Here is the hardest question of all to answer: how much do I use? It depends on the temperature of the container, how long you want to wait, and, to a slight degree, the humidity. I will typically use between two and four ounces. Note: Use protective goggles and gloves before handling acetone!

Pour the acetone directly on the paper towels and don’t worry if some goes to the bottom of the bucket. Turn the bucket on its side and slowly rotate it, letting the acetone saturate the paper.

Covering a 3D plastic part with a paint bucket
Photo by Steve Berneberg

Now place the bucket upside down onto the lid with the parts, making sure it fits snugly. Set a timer for about 10 minutes and check the contents. You should see a nice shiny surface on your printed part. Wait another 10 minutes and the part should be dried enough for you to pick up (wear gloves). Inspect the part and especially the layers. They should not be distinct or sharp but a little blurred. You may also want to twist the part slightly and see if any layers separate.

If all looks good then you are done with the vapor bath. If not, put the part back into the vapor bath for another 10 minutes and check again. Timing mostly depends on the temperature. If it is 80-90°F, 10 minutes should do the trick. If it is 40-50°F it has taken my parts as long as 40 minutes because of the cold. Below freezing? I suggest waiting for warmer weather.

3D printed window with layer separation
Photo by Steve Berneberg

Still have layer separation?

It’s time to get out the glue and small clamps. ABS will tend to warp at times, particularly if the object has thin features like a window. Sometimes that warping is strong enough to cause the layer to separate significantly. You will notice in the photo that not only is the layer separating, but the window frame has warped significantly. I will throw this one out when I am done with the demonstration.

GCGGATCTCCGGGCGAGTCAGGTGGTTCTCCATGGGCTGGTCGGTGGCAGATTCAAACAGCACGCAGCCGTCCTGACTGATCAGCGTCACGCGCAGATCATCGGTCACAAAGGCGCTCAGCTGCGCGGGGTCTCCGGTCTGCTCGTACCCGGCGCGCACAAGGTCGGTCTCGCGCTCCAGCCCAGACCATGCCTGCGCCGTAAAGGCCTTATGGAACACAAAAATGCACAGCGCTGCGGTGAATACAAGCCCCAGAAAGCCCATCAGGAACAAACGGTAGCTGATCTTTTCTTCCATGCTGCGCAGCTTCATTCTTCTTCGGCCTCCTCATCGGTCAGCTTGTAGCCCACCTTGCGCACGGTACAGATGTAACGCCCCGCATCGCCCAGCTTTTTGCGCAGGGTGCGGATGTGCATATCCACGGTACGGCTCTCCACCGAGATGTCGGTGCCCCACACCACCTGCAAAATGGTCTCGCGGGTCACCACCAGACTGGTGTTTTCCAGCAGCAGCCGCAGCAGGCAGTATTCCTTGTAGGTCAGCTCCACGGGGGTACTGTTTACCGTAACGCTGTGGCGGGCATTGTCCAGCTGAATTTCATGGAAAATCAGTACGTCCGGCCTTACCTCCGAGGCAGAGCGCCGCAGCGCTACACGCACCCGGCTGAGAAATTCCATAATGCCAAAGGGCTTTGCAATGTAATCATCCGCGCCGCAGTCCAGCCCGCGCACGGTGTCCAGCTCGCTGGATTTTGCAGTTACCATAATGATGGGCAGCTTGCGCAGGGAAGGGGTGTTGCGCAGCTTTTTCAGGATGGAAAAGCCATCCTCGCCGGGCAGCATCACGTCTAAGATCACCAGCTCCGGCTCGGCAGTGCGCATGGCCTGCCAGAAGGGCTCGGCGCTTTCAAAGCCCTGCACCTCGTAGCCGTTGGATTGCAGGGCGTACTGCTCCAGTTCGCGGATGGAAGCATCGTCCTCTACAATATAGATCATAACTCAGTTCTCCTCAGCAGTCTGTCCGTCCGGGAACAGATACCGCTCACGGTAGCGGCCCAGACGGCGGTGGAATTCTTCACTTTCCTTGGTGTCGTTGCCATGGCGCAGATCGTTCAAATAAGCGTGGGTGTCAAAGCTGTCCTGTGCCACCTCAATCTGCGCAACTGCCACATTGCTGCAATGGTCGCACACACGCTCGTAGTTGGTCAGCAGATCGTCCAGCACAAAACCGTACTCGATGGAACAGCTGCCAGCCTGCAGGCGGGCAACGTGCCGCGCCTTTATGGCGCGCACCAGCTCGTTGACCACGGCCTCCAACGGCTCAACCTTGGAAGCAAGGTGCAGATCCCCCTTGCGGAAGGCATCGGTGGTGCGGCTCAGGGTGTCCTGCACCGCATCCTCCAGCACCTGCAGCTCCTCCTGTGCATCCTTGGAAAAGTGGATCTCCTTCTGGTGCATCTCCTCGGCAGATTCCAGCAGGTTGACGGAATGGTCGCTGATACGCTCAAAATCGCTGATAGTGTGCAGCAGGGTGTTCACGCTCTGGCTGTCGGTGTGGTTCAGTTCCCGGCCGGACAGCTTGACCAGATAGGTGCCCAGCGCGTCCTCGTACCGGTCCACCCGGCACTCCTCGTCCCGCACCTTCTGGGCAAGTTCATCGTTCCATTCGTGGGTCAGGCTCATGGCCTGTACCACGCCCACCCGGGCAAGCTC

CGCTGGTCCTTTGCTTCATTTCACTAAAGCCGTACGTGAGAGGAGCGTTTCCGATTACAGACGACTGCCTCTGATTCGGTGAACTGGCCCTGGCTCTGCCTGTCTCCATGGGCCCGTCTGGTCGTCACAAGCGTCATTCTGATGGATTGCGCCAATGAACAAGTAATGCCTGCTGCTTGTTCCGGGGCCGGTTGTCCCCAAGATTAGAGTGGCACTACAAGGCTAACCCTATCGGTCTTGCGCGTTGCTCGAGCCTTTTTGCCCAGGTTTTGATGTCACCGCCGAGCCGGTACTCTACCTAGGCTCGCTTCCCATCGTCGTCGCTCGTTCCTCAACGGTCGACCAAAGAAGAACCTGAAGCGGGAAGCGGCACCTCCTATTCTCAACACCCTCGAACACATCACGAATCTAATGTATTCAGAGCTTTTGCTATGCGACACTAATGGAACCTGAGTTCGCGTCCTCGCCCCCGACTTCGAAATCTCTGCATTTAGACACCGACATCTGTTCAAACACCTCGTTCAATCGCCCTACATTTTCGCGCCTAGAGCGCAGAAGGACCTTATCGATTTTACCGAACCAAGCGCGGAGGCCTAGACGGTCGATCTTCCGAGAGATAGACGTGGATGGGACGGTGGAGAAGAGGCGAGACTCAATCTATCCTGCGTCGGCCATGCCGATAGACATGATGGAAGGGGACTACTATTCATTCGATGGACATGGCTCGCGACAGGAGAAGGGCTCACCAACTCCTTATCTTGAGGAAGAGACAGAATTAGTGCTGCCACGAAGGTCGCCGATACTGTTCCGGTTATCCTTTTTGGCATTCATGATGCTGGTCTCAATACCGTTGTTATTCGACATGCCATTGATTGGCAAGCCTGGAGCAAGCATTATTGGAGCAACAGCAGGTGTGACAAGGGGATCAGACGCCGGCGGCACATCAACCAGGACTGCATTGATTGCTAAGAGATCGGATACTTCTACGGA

A 3D printed window glued and clamped
The frame has been glued and held in place with a small clamp. Photo by Steve Berneberg

When it comes to gluing ABS parts I use Testors 3521 non-toxic cement (blue tube). It is non-toxic, and seems to hold just as good as the Testors 3501 (red tube) and there are lots of warnings on the tube.

More surface preparation

Sometimes the vapor bath is just not enough to get the surface finish that I want.

Arrow pointing to rough area on 3D plastic part.
Photo by Steve Berneberg

In the adjacent photograph, I show a red line that points to an area that is supposed to be smooth. While it is very small, it is noticeable at a distance when the light is just right. To take care of that, I sand the area with 220 grit sandpaper.

However, the sides are stepped and I don’t want to sand the sides completely off, so I will use Testors 3511 contour putty (grey tube) to fill in the space.

A 3D printed part covered in contour paste.
Photo by Steve Berneberg

You can see that I have smeared the contour putty in the areas that I want shaped.

3D printed part sanded
Photo by Steve Berneberg

This photo shows the part after it has been sanded.

Painting

I have Rust-Oleum, 2X UltraCover Paint and Primer on ABS parts with great success. It seems to work fine and adheres well through cold and heat. There is quite a variety of colors and while it dries fast, there is still time to smear some additional colors around to give a look of rust or water stains.

I have also used acrylic paints with great success. However, I prefer to use spray type paints to get a good, even covering.